Then adjust which propeller in the recommended sizes (or slightly outside.. with a wattmeter to check load) to get the aircraft performance desired.

That particular motor is in the 480-500 class.

It will fly a Hobby Zone Super cub just fine. More power than needed.
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Old 06-24-2013, 10:07 PM   #7
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Originally Posted by fhhuber View Post
That particular motor is in the 480-500 class..
The motor only weighs 56 grams. Hardly 480.
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Old 06-24-2013, 11:24 PM   #8
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id call it a decent 450. my heads up 450 sport weighs 2.6 ounces and is rated at 240 watts. they have a 450 speed that is more similar with 300 watts on 4 cells.

figure about 200-240 watts with a 10 x 5 prop should fly the plane fine.
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Old 06-24-2013, 11:41 PM   #9
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Heads Up Firepower 400 Sport is about the closest thing they have.

Weight, diameter, length, and shaft size virtually the same. lower kv though

peak: amps 17, 180 watts

http://www.headsuphobby.com/Firepowe...otor-E-630.htm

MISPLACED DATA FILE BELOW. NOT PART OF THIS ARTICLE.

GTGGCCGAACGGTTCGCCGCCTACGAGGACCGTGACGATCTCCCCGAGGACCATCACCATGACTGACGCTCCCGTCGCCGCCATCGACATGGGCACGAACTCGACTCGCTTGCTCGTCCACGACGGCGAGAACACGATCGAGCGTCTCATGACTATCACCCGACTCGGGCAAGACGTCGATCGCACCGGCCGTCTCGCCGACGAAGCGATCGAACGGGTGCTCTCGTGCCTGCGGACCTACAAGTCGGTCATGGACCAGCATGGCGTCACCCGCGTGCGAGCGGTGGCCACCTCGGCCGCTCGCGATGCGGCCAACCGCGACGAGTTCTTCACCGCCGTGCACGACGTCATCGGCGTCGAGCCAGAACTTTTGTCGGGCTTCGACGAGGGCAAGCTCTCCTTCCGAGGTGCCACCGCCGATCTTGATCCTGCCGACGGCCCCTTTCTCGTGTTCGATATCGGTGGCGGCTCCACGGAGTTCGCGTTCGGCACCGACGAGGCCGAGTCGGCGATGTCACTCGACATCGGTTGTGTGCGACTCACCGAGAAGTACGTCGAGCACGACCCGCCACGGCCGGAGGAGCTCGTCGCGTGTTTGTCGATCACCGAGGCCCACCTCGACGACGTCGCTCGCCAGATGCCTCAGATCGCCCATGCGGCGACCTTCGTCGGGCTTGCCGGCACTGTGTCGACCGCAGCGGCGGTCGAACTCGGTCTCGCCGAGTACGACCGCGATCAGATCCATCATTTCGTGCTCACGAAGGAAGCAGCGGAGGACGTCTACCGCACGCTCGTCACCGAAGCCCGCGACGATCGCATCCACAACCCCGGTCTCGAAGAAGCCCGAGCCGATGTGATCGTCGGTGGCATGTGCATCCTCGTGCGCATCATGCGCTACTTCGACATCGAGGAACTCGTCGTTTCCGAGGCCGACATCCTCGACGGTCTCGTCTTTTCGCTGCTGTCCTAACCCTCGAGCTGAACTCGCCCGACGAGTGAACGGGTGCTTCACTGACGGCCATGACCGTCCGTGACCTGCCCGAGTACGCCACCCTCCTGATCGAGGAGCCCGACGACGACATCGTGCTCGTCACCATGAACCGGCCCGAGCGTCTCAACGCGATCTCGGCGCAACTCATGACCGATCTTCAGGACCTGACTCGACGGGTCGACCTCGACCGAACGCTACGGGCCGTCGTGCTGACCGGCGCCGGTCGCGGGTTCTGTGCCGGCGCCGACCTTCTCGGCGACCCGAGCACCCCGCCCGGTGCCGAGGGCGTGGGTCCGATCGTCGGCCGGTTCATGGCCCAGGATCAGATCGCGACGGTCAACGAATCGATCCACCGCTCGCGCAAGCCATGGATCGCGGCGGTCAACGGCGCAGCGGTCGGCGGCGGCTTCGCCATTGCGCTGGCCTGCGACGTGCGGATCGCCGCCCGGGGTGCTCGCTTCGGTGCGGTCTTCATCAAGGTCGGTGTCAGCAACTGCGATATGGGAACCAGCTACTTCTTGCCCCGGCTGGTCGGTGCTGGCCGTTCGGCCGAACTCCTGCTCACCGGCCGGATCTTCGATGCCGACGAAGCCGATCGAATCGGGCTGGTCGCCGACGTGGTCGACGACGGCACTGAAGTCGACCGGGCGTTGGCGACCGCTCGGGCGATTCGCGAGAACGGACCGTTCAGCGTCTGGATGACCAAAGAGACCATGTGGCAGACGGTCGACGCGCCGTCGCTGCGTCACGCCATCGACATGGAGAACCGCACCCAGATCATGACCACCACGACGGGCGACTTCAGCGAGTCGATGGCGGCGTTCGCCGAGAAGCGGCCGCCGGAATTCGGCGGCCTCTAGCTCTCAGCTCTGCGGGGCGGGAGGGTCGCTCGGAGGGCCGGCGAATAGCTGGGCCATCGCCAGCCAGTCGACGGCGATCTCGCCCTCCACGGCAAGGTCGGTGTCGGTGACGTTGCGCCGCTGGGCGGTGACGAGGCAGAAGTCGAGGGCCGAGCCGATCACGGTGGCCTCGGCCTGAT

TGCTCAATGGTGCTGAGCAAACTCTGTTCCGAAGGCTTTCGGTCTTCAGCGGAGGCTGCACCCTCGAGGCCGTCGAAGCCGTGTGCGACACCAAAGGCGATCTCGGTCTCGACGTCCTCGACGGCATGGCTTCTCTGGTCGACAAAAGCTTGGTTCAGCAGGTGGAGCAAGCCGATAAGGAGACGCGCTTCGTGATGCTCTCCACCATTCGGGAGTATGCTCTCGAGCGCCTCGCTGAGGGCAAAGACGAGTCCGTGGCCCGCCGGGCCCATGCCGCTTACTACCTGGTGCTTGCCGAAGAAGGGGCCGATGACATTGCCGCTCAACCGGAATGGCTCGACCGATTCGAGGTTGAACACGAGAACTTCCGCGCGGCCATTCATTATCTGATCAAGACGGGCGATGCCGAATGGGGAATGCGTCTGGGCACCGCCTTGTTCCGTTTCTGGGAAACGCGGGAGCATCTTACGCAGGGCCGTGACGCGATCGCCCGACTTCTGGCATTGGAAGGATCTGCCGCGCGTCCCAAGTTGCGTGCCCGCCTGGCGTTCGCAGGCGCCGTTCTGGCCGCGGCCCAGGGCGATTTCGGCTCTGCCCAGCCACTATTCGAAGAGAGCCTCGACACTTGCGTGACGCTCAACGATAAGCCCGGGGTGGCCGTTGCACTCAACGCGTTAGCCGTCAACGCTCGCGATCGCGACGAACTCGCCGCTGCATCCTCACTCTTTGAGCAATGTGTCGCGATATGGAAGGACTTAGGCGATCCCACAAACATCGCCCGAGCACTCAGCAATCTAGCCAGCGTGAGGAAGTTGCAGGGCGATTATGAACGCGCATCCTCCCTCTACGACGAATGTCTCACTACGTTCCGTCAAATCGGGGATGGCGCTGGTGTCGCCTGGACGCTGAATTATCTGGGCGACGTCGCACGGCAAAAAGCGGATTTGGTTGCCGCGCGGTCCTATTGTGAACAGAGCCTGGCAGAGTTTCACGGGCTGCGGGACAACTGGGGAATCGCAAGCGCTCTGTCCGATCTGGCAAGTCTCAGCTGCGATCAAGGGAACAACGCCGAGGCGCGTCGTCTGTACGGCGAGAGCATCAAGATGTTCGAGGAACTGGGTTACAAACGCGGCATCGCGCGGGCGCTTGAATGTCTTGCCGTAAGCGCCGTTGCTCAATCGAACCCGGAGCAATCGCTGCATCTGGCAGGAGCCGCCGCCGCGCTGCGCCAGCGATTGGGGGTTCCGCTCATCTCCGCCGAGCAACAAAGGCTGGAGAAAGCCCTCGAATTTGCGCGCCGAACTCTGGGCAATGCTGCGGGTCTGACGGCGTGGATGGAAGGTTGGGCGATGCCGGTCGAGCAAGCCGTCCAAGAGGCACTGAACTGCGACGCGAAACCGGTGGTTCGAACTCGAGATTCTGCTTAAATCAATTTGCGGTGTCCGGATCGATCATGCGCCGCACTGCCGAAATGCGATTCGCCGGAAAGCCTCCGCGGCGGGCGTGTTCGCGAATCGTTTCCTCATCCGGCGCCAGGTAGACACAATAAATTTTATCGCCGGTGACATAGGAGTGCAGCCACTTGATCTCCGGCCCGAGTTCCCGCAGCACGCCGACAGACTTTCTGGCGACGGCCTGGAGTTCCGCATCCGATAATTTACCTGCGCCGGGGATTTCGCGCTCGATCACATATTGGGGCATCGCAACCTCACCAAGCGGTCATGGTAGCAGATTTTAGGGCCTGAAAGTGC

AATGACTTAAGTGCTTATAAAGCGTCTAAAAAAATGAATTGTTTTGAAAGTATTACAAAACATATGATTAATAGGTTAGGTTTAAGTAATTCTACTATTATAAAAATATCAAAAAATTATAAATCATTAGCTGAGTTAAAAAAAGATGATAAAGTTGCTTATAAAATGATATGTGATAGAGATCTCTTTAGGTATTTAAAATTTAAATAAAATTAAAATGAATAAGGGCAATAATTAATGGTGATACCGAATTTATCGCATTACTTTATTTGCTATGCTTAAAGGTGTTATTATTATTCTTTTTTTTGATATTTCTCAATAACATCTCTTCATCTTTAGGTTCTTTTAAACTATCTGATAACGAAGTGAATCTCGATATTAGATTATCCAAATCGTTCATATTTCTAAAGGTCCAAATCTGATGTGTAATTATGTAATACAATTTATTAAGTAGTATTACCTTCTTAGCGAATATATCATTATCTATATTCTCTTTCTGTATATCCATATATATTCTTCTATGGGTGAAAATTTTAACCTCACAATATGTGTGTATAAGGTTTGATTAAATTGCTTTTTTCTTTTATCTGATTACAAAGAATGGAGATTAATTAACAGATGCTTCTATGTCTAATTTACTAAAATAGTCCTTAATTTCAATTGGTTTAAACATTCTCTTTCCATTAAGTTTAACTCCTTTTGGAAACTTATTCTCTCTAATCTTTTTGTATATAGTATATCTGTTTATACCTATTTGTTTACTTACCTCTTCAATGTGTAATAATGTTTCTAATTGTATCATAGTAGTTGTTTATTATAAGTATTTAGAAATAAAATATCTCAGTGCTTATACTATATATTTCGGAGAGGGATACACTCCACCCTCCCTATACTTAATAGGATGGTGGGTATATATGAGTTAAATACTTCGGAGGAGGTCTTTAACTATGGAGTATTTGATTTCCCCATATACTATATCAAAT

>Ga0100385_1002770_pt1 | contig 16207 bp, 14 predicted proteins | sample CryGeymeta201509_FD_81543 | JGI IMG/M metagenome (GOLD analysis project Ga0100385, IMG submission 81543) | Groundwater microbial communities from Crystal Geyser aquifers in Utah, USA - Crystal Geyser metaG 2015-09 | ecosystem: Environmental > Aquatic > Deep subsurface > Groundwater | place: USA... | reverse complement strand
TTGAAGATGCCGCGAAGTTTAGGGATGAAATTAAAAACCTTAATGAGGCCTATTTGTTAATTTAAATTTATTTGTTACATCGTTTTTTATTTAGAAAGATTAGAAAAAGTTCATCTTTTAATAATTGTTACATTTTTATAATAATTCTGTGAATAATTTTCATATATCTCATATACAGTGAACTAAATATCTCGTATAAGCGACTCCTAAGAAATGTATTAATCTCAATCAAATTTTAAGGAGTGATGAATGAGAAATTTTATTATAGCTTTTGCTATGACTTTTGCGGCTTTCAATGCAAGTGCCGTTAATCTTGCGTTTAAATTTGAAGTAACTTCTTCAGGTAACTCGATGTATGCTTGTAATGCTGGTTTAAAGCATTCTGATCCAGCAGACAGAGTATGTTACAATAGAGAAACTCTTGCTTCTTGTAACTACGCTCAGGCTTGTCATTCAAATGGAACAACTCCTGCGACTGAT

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Old 06-24-2013, 11:58 PM   #10
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yeah, with that low of weight, it would make a good brushed replacement for a 400 size.
on 3 cells.
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Old 08-13-2013, 05:33 PM   #11
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Another useful "rule of thumb".. most motors should be asked to cope with no more than 3W/g... so your 56g motor is probably good for ~180W max.
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Old 08-14-2013, 09:06 AM   #12
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Thats a good old common 2830 motor 1300kv , about a 400 size, it will fit a lot of planes well,

The Firepower 400 Speed (2830-13) is a 1.9 ounce, 1300KV, 220 watt, 400 class outrunner brushless motor. It's a good choice for sport planes weighing 12 to 32 ounces, and works best with 7 or 8 inch props and a 3 cell Lipo battery.

http://www.headsuphobby.com/Firepowe...otor-C-656.htm